Sadler’s Wells, undeniably one of the world’s most commercially successful dance venues, also advertises itself as one of the oldest. Sadler’s Wells is “London’s Dance House Est. 1683.” The institution boasts historical ascendency and, I argue, ontological authority (“Sadler’s Wells is Dance”). Yet by its own admission, previous theatres standing roughly on the same site boasted a range of circus acts, grand opera, music, Shakespeare performance and film in the more than three hundred years of history preceding the current dance explosion. In slightly exaggerating its own dance history, gesturing expansively towards this motley performance history as signalling a past of dance, Sadler’s Wells conjures what I call its own spectral historicity, by which a dancing past haunts the present, inhabits this site. Sadler’s Wells, unlike Shakespeare’s Globe, for instance, foregoes any claims to historical reconstruction or reperformance, fetishizing instead the archaeological layers (literally, the wells) lying beneath it. Significantly dropping the ‘Theatre’ from ‘Sadler’s Wells Theatre’ to become again (merely) Sadler’s Wells, the millennial institution becomes itself through continual allusion to a semi-fictional (dance) history. In this sense conjuring the sort of spectrality Jacques Derrida, and Rebecca Schneider after him, claim characterizes late capitalism, Sadler’s Wells performs its own perpetual arrival at the end of history: a history that has absorbed and forestalled all other systems and genres. Instantiating thus the ultimate late capitalist art institution, Sadler’s Wells rebrands itself as being perpetually, inalienably, haunted by dance as such – a genre to which it is, ex post facto, host and heir.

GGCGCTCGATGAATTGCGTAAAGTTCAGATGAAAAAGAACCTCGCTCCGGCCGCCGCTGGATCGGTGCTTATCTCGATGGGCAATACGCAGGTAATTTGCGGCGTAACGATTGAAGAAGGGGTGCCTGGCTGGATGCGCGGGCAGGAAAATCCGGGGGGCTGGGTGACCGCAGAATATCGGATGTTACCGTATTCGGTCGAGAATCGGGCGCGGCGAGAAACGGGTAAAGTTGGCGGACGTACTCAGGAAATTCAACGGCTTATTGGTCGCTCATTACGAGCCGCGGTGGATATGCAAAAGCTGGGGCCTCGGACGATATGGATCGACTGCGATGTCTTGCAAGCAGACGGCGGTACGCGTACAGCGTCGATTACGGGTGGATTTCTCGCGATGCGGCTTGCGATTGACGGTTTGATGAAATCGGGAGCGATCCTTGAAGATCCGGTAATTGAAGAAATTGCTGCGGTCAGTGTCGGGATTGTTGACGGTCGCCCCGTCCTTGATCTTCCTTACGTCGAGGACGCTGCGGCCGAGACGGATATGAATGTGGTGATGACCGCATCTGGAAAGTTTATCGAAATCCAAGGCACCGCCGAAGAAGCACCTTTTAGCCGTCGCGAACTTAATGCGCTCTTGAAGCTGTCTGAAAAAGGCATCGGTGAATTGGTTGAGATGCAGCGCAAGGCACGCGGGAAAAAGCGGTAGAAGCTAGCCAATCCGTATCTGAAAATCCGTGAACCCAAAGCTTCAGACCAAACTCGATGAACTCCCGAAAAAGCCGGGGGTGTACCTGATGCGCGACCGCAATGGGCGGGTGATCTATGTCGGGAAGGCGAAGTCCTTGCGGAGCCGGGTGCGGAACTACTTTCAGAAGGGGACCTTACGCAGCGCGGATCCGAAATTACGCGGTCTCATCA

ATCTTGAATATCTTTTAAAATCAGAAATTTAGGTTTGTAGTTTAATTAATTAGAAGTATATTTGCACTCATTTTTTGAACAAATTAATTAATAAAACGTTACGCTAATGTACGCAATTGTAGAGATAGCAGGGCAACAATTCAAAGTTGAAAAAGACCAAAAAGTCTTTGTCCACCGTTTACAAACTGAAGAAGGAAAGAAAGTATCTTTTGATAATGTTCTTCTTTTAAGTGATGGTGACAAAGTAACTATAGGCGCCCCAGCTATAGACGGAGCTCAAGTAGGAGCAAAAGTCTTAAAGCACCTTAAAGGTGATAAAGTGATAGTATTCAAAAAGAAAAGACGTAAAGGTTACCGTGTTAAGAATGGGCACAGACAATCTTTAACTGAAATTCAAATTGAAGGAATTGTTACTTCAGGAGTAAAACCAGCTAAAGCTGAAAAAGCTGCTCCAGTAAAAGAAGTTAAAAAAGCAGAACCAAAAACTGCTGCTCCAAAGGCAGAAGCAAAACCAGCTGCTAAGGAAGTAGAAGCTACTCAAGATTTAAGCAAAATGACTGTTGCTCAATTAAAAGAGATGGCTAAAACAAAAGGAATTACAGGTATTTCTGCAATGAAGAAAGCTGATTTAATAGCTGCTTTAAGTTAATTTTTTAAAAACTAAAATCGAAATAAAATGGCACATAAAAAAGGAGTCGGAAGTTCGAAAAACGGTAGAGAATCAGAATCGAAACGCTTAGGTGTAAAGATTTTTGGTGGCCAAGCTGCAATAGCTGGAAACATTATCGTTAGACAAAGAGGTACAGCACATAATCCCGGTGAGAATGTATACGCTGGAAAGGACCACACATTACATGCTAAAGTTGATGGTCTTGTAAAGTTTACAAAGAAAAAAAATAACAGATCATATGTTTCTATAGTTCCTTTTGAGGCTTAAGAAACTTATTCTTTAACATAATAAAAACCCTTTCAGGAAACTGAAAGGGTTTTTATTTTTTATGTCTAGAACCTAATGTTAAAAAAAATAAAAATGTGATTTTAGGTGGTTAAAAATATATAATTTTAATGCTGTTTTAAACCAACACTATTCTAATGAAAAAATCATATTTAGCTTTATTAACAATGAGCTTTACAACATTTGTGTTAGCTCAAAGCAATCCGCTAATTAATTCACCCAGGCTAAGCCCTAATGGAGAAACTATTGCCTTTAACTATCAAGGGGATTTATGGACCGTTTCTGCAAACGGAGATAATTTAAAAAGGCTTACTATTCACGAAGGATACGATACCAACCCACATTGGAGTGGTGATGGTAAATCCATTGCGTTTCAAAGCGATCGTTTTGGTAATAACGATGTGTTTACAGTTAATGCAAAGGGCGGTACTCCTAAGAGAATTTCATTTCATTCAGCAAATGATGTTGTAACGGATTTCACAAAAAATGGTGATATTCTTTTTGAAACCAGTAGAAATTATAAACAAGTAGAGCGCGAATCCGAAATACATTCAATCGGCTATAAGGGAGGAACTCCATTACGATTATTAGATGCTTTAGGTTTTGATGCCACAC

- Sadler's Wells